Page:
Sunday, March 7, 2010

Finally Finished Fear

This is a quilt about fear, specifically about the fear a person feels when they realize their mind is not working right. When they can't think straight. When they can't remember the simplest things. My Dad has Loewy Body Disease, a variant of Alzheimer's tied to Parkinsonism. The symptoms are very much the same as any other dementia.

This 9"x12" quilt will be donated to the Alzheimer's Art Quilt Initiative, a 501(c)(3) organization raising money for Alzheimer's research.

As my family struggled through the early stages of the disease with Dad it was sometimes hard to remember that the motivation behind all the paranoia, anger, frustration and irritability was plain and simple fear. Try to imagine the devastating horror a person must go through as they get the diagnosis, and then realize that they are no longer capable of handling day-to-day situations. Imagine you can no longer remember names, and later, no longer remember the relationships. Strangers all around you, trying to get you to eat, take pills, take a shower, put clothes on. The disease progresses and there are only flashes when you realize with terror that you have no idea what is going on. The natural reaction is to find somebody or something to blame it on. To find a reason, other than that you are losing yourself, for this craziness that is happening.

I feel physical pain in my heart when I think about how terrifying it must have been for Dad to feel himself slipping away and be powerless to stop it. I get sick to my stomach when I think about the heriditary links and realize that I or one of my siblings may face this fear someday.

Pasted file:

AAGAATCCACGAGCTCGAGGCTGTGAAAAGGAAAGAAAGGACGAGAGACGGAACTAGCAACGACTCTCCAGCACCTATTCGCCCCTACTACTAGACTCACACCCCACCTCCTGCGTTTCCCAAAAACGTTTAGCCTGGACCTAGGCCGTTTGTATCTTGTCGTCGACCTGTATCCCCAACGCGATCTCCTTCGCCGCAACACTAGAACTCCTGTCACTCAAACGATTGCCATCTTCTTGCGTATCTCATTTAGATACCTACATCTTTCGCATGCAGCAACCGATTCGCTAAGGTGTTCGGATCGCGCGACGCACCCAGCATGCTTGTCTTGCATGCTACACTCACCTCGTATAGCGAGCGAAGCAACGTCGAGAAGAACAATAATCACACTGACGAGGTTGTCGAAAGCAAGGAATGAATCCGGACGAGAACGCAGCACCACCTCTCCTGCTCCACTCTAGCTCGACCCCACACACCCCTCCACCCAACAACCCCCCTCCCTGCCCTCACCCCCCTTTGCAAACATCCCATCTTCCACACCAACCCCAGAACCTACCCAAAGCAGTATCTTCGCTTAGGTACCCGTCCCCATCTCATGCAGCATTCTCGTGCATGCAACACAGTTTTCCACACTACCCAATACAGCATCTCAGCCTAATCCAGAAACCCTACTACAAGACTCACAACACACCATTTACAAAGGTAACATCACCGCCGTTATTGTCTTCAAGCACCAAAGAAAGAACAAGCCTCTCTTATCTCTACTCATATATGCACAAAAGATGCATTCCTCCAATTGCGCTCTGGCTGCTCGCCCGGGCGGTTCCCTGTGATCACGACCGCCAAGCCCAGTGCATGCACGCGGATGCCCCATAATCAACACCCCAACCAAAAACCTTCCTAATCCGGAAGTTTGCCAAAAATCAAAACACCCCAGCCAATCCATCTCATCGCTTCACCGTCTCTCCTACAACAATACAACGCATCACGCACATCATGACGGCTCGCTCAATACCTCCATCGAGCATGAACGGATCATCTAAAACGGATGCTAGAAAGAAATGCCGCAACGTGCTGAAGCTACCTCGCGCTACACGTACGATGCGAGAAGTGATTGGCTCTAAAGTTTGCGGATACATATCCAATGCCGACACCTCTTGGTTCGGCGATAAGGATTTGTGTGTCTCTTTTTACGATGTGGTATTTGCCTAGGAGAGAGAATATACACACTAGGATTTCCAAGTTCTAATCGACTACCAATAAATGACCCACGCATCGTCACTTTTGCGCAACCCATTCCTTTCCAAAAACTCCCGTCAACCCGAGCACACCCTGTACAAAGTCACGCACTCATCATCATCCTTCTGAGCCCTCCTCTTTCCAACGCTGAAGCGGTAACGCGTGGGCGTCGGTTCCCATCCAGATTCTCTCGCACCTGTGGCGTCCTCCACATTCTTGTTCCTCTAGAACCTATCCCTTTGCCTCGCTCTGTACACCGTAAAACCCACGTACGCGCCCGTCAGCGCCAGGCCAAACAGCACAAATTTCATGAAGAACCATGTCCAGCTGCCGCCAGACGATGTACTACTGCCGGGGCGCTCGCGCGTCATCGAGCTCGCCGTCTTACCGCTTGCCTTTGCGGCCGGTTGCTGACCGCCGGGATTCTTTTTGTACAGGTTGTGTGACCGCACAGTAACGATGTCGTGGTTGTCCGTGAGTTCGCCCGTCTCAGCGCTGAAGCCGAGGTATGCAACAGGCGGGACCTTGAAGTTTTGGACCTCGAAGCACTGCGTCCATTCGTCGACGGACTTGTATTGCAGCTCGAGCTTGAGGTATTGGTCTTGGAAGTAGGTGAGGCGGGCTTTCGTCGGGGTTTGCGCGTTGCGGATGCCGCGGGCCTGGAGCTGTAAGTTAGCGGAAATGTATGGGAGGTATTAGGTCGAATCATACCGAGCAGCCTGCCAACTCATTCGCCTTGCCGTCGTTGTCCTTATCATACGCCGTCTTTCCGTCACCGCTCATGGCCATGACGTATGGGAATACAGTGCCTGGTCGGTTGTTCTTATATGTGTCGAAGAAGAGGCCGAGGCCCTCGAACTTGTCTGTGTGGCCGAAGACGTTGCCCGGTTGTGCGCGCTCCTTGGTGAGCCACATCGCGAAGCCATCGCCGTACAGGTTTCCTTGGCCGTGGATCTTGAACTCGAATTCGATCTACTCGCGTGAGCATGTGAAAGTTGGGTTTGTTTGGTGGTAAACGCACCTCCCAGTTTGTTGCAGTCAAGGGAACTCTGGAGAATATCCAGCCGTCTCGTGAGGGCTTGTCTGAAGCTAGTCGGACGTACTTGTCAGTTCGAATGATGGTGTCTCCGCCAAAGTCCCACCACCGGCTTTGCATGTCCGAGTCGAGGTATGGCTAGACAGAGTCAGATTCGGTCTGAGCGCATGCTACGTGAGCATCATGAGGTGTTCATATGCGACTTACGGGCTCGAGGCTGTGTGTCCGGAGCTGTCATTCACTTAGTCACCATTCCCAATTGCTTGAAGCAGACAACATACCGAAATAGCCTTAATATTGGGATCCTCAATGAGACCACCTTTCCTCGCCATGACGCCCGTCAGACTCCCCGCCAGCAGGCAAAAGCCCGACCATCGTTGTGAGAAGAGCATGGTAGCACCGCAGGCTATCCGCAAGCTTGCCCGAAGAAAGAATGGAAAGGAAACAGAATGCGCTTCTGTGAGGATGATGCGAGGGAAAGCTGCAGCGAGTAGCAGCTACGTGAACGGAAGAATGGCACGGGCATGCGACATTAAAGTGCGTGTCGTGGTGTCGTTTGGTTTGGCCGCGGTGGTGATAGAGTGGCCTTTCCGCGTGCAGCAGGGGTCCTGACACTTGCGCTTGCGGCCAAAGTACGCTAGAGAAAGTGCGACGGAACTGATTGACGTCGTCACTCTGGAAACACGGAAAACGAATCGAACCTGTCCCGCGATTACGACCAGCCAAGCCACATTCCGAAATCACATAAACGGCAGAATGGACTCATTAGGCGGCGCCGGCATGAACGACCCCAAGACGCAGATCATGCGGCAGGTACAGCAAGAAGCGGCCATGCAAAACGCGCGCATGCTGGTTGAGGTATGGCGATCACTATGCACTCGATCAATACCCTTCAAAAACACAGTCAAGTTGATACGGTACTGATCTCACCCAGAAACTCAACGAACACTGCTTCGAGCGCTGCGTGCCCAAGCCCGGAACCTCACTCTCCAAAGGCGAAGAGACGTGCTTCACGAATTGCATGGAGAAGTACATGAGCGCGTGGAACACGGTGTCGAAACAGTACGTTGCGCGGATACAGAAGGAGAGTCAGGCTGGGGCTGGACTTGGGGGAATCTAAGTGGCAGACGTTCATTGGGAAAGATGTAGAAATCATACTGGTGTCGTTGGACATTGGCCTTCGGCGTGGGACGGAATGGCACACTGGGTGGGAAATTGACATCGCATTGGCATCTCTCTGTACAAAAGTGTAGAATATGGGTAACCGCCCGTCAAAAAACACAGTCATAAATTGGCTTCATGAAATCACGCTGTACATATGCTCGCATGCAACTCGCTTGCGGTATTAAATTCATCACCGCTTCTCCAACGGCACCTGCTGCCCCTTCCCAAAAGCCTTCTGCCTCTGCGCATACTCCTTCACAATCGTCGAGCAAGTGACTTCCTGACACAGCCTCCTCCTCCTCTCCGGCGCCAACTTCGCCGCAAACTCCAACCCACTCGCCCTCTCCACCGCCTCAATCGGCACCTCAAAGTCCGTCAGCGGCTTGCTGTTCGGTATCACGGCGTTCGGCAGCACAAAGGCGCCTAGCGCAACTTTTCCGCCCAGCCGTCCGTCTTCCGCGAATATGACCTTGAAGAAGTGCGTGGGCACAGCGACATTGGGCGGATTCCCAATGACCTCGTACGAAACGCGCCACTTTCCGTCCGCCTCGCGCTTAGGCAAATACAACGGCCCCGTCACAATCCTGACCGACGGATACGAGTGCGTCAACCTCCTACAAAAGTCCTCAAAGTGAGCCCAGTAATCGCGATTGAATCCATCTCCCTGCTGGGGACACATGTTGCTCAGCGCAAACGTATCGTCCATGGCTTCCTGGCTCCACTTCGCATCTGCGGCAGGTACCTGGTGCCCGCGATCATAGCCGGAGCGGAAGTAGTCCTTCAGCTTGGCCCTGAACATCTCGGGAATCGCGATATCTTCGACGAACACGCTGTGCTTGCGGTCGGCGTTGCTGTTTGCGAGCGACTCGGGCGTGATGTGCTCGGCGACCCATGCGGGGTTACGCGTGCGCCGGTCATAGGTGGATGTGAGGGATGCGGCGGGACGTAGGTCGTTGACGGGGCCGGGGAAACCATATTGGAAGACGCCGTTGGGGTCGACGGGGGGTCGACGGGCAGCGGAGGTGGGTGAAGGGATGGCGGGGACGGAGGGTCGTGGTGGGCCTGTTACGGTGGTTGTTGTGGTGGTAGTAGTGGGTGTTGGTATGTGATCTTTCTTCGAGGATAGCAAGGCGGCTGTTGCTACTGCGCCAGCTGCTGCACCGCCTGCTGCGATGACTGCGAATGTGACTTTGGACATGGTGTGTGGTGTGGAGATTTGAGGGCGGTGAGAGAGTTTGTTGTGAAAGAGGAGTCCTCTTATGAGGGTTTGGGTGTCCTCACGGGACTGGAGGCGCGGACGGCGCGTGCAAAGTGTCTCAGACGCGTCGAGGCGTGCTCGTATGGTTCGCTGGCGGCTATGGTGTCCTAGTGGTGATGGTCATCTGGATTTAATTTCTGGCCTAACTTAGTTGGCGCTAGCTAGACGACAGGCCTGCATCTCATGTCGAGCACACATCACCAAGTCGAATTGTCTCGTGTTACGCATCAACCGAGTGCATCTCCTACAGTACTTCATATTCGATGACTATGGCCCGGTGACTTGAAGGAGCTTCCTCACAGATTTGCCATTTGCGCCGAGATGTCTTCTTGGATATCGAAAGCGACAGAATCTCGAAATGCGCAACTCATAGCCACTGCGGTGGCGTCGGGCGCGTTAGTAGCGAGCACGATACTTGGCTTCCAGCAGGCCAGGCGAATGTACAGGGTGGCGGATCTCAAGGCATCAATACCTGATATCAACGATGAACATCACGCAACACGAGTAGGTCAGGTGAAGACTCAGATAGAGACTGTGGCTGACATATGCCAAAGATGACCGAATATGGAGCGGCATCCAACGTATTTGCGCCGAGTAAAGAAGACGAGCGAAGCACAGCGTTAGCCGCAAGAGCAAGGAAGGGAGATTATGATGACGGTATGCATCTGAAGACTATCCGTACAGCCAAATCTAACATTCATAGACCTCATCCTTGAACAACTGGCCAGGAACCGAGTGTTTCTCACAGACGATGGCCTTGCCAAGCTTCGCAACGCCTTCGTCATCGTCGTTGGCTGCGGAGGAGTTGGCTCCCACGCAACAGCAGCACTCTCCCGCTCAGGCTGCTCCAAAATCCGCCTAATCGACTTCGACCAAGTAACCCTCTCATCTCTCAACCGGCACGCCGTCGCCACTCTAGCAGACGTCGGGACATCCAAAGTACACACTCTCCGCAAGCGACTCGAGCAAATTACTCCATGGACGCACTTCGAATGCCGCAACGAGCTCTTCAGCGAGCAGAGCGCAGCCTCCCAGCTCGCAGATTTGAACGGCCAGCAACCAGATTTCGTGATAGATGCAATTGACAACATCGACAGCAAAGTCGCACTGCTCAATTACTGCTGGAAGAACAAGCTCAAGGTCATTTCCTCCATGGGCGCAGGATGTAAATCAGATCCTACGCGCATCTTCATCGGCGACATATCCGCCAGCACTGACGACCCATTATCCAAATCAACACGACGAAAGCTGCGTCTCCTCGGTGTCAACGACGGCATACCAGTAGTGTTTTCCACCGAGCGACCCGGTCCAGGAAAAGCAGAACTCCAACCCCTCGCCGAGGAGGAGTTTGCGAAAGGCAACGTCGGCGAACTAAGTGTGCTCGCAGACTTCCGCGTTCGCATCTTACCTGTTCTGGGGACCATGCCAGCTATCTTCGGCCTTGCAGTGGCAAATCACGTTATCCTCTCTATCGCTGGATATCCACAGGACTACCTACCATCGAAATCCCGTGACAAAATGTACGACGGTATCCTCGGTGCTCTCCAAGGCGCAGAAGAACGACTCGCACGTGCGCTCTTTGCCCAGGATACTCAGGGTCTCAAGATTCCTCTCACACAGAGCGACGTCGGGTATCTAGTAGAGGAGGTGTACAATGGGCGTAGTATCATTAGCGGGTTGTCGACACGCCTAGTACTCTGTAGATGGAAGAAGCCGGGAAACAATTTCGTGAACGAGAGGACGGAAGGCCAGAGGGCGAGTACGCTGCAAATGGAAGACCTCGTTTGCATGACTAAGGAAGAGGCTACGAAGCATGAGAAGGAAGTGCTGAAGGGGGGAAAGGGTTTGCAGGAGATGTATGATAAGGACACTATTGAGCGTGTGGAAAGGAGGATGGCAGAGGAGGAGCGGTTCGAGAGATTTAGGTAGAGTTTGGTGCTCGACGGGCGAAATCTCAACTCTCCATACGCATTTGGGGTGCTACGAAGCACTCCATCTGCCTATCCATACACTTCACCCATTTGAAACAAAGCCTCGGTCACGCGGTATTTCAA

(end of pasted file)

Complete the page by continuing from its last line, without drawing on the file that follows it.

These days my Dad is beyond the fear. His irritability now stems from not being able to reason through why somebody is asking him to do something. As sad as it is to see him looking at me with blank eyes, I am glad he is no longer afraid. And there are those wonderful moments when he looks at me with love in his eyes, no longer knowing who I am but knowing that he loves me. When he smiles or reaches out for a hug. As horrible a price as he has paid for this "peace", I am glad it is finally his.


  1. This piece is gorgeous, even if the thoughts behind it progress from terrifying to sad. You've done a fantastic job!

  2. Of course, it's the turtle bead that makes the whole thing! Love it!

  3. Great post Diane. I went through the fear with my Dad and thankfully he with his maker now and has shed this horrible disease. My own fear still lingers as studies have shown that children of those diagnosed with Alzheimer's at a yound age, have a higher percentage of being diagnosed as well. He was diagnosed at 63, passed away at 68. I sit here at 49 wondering what my fate will be. Do I get tested? Do I really want to know? Many things to think about. Thanks for sharing and love this piece. Sherry